News

Doing Business In Africa: Gabon

February 07, 2014

Jeffrey Cavanaugh
 
Nestled on the southern stretch of the Gulf of Guinea, Gabon, a country of 1.5 million people in an area the size of the U.K. is something of a paradox; Gabon is rich, but does it make sense to do business there?

Unlike much of the rest of developing Africa, whose cities are dynamos of burgeoning commerce and post-independence political excitement, Gabon and its capital – Libreville – remain much has they have always been – outposts of French corporate and political power.

That’s because Gabon has remained firmly under the sway of its former colonial power since its nominal independence in 1960. When the country’s first president, Léon M’ba, was ousted by a military coup in January 1964 after dissolving Gabon’s parliament, French paratroopers intervened to restore order, and M’ba. Ever since, the French military has maintained a garrison in Gabon and the country thereafter slid into authoritarianism that deepened in 1967 when its second president, Omar Bongo Ondimba, succeeded M’ba.

The pro-French Bongo ruled Gabon for 41 years until his death in 2009, and in the process he eliminated parliamentary democracy in favor of a one-party political system run mostly to enrich family, close friends, and political allies.

Corruption, as might be expected, became rampant, and widespread protest in 1990 subsequently forced Bongo to institute multiparty democracy. Rather than ushering in a new era of political leadership, however, elections merely gave Bongo the opportunity to entrench his power further through the use of political patronage that a splintered opposition could not match. At least, that is, until Bongo died in office. It would seem Bongo’s power lives on even after death as his son and current president, Ali Bongo Ondimba, replaced him. Under the two Bongos and the watchful eye of the French, Gabon has grown relatively wealthy on oil, which was discovered in the 1970s. Since then the economy has grown tremendously, reaching a current annual per capita gross domestic product of $12,000. While this has made Libreville one of the most expensive cities in Africa to live in and given rise to a consumer economy much like one might find in France itself, prosperity is not widely shared and the country groans under the accumulated weight of nearly 40 years of oil-based development.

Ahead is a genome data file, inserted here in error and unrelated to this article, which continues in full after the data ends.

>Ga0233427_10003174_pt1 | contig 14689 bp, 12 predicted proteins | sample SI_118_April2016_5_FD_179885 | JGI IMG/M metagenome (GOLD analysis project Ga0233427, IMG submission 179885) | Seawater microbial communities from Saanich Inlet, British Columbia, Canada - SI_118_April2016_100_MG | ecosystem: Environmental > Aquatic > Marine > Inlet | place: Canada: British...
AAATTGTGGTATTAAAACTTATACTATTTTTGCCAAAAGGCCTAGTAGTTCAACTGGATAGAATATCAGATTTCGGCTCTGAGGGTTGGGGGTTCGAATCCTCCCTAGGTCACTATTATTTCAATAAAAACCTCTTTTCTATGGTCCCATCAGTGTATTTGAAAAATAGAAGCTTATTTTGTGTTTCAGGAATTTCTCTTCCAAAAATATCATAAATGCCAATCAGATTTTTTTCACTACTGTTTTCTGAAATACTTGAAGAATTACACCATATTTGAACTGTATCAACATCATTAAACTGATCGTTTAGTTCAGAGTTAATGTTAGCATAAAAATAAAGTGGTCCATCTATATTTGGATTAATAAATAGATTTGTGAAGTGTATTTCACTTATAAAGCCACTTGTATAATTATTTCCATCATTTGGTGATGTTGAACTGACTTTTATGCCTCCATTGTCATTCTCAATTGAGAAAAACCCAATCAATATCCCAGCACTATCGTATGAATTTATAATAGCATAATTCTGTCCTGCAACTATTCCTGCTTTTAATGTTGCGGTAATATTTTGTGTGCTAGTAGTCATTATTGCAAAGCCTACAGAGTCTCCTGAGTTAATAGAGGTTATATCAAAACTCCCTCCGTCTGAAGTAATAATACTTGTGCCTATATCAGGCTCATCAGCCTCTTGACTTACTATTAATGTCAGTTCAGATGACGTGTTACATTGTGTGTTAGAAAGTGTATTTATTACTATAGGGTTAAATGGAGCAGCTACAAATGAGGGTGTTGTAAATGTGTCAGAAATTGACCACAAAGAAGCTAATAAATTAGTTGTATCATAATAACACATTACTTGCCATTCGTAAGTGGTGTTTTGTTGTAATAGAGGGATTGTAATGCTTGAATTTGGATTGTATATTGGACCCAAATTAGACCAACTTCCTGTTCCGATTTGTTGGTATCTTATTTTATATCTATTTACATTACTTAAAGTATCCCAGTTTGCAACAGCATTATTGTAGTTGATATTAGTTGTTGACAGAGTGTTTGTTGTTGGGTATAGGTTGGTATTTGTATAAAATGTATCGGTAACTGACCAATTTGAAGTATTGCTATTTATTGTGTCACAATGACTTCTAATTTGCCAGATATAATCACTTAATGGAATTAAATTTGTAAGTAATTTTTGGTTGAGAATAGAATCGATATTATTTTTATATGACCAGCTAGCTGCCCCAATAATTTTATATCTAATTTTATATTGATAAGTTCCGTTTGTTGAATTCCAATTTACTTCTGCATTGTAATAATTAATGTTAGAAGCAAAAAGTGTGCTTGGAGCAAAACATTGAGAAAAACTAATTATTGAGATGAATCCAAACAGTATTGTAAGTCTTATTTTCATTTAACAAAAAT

Ease of Doing Business

Given all this, what are business conditions like in Gabon? According to the World Bank, Gabon currently ranks 156th out of 183 countries on its Ease of Doing Business Index – a measure created by the bank to gauge the degree to which commercial enterprises encounter regulatory hurdles, legal threats to property, and the time and money spent on things such as registering a business, ensuring right of title to property, and acquiring licenses. By way of comparison, the U.S. ranks fourth for ease of doing business, right after Singapore, Hong Kong, and New Zealand. What does this ranking mean? Take, for instance, the bank’s measure of how easy it is to start a business, which is depicted in Figure 1 below. The bank defines business-creation costs as the time and money outlays involved in the series of legal steps an entrepreneur must take to legally establish an in-country firm. Using this framework, the bank then tasks researchers to establish in-country averages. When this metric is applied to Gabon, the bank finds that Gabon ranks 153rd out of 183 in ease of starting a business, making Gabon a very difficult place to start a commercial enterprise. To start a business in Gabon, one has to complete nine bureaucratic procedures that take a total of 58 days and cost about $1,621, with a minimum capital requirement of more than $2,400 imposed by the government on the start-up. These substantial startup costs represent a significant burden on Gabonese business formation.

Using similar metrics for other aspects of business operations, the bank ranked Gabon in a number of other areas. To obtain a construction permit, Gabon is ranks 67th out of 183. It takes the completion of 16 procedures, taking on average 210 days to complete at a cost of $3,161, or around 43 percent of national income. Obtaining a construction permit is relatively expensive and difficult compared to most Western countries.